Copper wheel engraving
Glass engraving using lathe mounted copper wheels and grit paste. .
|Historic area of significance||Bohemia, Germany and the Czech Republic|
|Area currently practised||London, Stourbridge, Edinburgh|
|Origin in the UK||17th Century|
|Current no. of professionals (main income)||1-5|
|Current no. of professionals (sideline to main income)
|Current no. of trainees||0|
|Current total no. serious amateur makers
|Current total no. of leisure makers
|Minimum no. of craftspeople required||10|
After a small trade in Egypt and the Middle East developed from hardstone engraving and used also on glass once it became available, t(T)he Romans developed copper wheel engraving on glass, particularly during the time of Augustus (0-100CE) when glassblowing flourished and demand for cut agate and hardstone vessels and objects outstripped supply – glass being easier to cut with the same tools. It survived as a craft in the Middle East, mainly on hardstone (e.g. the Fatimid crystal ewers and similar in the V&A) until it was revived (rediscovered) as a technique by Caspar Lehmann in seventeenth century Dresden and Bohemia when working on window panes for the Elector’s Court in Dresden, using Pietro dura lathes and tools. These lathes were adapted and made larger for working on glass and became popular with Dutch and British glassmakers with the rapid expansion of their glass industry. Coal fired furnaces discoloured the Italian style glass of the period and so lead was added to clarify it, resulting in more perfect and softer glass, suited to wheel engraving and polishing. It thrived in Europe thereafter, though largely the British used Bohemian masters for their top quality pieces.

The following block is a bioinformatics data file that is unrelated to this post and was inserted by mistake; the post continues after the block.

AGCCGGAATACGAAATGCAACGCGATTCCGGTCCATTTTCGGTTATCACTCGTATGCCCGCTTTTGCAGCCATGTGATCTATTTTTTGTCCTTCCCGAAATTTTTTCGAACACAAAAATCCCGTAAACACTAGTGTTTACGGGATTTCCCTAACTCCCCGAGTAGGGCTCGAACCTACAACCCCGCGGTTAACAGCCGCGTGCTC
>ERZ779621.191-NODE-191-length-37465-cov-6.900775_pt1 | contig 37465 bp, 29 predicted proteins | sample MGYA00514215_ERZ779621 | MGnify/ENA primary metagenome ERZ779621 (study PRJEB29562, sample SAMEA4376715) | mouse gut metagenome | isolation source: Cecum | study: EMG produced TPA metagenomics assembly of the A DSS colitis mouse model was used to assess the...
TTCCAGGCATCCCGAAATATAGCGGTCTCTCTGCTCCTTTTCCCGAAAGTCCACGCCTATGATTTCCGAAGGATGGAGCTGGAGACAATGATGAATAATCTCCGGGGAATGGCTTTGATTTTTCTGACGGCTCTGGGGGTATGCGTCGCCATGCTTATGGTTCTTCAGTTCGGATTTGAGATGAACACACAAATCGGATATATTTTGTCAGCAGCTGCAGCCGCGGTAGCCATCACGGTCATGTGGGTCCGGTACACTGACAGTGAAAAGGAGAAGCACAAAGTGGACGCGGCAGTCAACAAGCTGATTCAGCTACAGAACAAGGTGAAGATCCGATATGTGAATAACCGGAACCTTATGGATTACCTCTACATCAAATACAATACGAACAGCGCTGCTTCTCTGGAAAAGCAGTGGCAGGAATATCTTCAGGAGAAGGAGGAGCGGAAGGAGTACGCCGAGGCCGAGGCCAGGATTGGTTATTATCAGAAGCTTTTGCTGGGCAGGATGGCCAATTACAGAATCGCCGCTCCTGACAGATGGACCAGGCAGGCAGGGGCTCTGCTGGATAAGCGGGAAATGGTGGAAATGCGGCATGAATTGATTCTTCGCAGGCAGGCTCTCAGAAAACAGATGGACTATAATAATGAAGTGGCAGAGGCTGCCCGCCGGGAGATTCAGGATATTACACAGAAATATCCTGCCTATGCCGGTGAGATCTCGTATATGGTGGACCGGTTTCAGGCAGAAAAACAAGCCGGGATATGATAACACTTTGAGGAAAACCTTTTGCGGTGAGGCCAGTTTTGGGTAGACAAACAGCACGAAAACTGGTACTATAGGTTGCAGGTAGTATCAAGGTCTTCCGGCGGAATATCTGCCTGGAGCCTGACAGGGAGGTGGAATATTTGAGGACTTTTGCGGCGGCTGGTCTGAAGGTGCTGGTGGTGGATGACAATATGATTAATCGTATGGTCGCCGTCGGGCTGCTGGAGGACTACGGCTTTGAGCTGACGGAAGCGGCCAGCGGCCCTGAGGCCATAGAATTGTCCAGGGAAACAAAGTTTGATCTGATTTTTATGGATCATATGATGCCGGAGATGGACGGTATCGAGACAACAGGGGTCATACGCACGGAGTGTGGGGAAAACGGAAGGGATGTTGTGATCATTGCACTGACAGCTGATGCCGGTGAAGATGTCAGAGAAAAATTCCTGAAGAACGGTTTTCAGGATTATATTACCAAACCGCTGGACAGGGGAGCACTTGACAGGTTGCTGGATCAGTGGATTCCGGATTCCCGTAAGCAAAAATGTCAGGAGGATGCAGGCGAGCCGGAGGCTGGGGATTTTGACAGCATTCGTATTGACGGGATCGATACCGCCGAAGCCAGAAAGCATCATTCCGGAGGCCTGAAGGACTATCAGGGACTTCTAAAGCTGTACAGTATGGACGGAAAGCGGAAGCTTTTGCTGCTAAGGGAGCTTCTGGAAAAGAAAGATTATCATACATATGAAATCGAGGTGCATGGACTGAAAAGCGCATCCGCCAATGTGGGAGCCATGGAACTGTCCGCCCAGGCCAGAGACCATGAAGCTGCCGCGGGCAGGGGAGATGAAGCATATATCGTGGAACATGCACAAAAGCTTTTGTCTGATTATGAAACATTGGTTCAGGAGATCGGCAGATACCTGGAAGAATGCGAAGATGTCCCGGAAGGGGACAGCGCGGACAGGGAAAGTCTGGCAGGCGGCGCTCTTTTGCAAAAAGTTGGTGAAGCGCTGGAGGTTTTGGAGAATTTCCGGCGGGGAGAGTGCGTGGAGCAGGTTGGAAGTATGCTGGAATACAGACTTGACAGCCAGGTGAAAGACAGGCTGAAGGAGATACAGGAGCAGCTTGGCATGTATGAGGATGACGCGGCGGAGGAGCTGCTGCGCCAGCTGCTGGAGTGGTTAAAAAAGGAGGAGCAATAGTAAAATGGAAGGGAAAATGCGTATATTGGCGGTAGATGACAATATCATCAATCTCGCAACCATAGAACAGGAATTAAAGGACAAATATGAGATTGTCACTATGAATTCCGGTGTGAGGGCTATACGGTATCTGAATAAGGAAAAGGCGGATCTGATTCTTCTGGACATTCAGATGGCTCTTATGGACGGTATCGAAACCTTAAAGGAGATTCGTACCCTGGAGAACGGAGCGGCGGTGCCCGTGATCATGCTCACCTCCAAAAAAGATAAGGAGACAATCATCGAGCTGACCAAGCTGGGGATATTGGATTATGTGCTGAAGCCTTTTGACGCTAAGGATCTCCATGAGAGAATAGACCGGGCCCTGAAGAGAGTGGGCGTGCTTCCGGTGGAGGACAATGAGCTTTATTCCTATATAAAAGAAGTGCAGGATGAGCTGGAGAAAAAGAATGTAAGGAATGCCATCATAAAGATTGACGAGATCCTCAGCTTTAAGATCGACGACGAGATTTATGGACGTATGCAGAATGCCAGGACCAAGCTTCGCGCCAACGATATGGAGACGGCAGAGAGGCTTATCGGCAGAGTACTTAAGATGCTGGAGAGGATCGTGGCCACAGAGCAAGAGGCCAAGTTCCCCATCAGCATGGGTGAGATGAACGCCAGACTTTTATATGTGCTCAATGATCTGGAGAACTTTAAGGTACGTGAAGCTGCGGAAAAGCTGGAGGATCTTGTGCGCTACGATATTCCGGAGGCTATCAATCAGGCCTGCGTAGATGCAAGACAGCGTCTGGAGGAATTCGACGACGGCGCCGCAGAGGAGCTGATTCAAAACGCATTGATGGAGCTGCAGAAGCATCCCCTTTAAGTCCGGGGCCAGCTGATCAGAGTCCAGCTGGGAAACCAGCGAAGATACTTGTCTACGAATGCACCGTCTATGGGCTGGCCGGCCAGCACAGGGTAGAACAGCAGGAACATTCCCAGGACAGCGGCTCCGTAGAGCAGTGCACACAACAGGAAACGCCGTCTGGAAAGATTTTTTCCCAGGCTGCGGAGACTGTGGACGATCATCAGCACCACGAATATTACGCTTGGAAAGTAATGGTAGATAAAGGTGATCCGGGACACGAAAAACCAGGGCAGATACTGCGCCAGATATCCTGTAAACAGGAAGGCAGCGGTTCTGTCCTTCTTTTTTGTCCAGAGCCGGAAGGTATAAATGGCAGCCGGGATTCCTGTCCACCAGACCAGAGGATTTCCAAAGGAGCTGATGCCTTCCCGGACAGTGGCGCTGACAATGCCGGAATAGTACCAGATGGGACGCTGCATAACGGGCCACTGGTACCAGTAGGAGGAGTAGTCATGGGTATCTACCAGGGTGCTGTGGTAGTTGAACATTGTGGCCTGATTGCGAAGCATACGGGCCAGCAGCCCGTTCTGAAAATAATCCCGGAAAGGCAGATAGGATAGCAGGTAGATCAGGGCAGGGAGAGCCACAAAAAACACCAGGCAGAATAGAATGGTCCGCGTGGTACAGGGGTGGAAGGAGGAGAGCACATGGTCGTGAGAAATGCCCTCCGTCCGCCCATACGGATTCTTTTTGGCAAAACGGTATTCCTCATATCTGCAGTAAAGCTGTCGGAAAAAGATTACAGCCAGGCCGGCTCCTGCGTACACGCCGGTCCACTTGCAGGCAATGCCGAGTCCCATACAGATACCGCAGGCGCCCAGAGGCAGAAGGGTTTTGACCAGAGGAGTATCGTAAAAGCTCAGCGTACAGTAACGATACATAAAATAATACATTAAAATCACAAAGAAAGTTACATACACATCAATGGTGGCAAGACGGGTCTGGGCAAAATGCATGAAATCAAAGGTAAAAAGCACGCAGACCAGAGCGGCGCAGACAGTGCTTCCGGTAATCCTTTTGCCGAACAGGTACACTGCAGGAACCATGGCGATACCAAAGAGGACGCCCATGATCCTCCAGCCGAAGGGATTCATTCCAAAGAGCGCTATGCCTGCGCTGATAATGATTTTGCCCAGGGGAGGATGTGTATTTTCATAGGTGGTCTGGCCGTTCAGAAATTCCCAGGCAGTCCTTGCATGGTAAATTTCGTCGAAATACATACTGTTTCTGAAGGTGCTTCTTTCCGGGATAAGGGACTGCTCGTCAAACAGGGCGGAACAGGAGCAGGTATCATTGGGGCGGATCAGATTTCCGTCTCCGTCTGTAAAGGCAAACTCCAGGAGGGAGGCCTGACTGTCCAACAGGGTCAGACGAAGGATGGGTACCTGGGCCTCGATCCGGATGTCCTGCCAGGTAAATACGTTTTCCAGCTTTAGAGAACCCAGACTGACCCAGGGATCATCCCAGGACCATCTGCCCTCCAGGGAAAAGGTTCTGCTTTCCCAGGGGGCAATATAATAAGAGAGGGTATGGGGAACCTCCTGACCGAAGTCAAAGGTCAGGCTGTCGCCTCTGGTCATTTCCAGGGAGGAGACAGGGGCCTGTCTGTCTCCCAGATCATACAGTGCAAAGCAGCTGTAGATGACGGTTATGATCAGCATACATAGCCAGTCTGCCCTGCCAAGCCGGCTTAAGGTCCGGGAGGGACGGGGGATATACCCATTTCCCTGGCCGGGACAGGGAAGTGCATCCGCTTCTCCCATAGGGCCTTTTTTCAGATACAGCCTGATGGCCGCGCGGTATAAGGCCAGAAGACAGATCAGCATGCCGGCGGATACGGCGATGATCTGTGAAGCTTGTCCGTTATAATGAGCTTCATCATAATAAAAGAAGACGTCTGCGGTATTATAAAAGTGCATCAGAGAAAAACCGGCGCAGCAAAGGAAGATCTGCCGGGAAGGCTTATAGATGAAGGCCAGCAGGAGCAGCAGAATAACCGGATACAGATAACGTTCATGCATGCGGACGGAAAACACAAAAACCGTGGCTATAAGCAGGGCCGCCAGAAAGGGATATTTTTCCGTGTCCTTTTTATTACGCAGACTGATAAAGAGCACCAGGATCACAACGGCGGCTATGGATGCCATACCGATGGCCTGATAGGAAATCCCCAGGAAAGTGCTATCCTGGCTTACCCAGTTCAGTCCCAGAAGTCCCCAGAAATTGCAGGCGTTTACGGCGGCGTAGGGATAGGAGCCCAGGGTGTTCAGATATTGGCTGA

After the First World War, demand for decorated glass declined and by the 1960s, taste for wheel engraved glass was only for reproduction work, not contemporary. Her Majesty The Queen presented wheel engraved work to foreign dignitaries until the 1970s and then taste at the Palace changed. The decline in the UK in the 1970s came alongside the development of ‘studio glass’ where small furnaces were used by artists to produce artwork rather than production pieces and the market for this overwhelmed the limited market for glass itself. Students were only too happy to learn sandblasting and blowing glass rather than the five year effort of learning copper wheel glass engraving.
Cutting and engraving glass with lathe mounted copper wheels smeared with a grit paste is older than glass itself, originating in early Babylon or Egypt with cut gemstones. The belt driven lathe carries a range of interchangeable spindles, each carrying a copper wheel of varying width, diameter and profile, to suit the cut. Cut from copper scrap, with a hole drilled in the centre, the wheel is placed at the end of a steel spindle (either reamed or with a rebate). The end of the protruding steel spindle is then hammered over to form a simple rivet while the lathe turns – a moment when even the most experienced engraver holds their breath.
A loose paste of emery or carborundum grit, oil and paraffin is applied to the turning copper wheel. The soft copper carries the slurry sufficiently well to carry the abrasive into the stone or glass surface and is easy to re-profile using a sharp mild steel blade or file. Coarse grit and fast speed on the lathe are used for rapid and large scale excavation, fine grit and slower speeds for more polished, delicate work.
The engraver makes a set of wheels to suit his/her (their) needs for a particular work. Most engravers also use fine stone and diamond wheels if these are available. Polishing, with a cork wheel mounted on a screw headed spindle, with a slurry of pumice powder and water, is followed by a fine polish with cerium oxide with water on a hard felt wheel. In earlier times, lead wheels were used for this last task.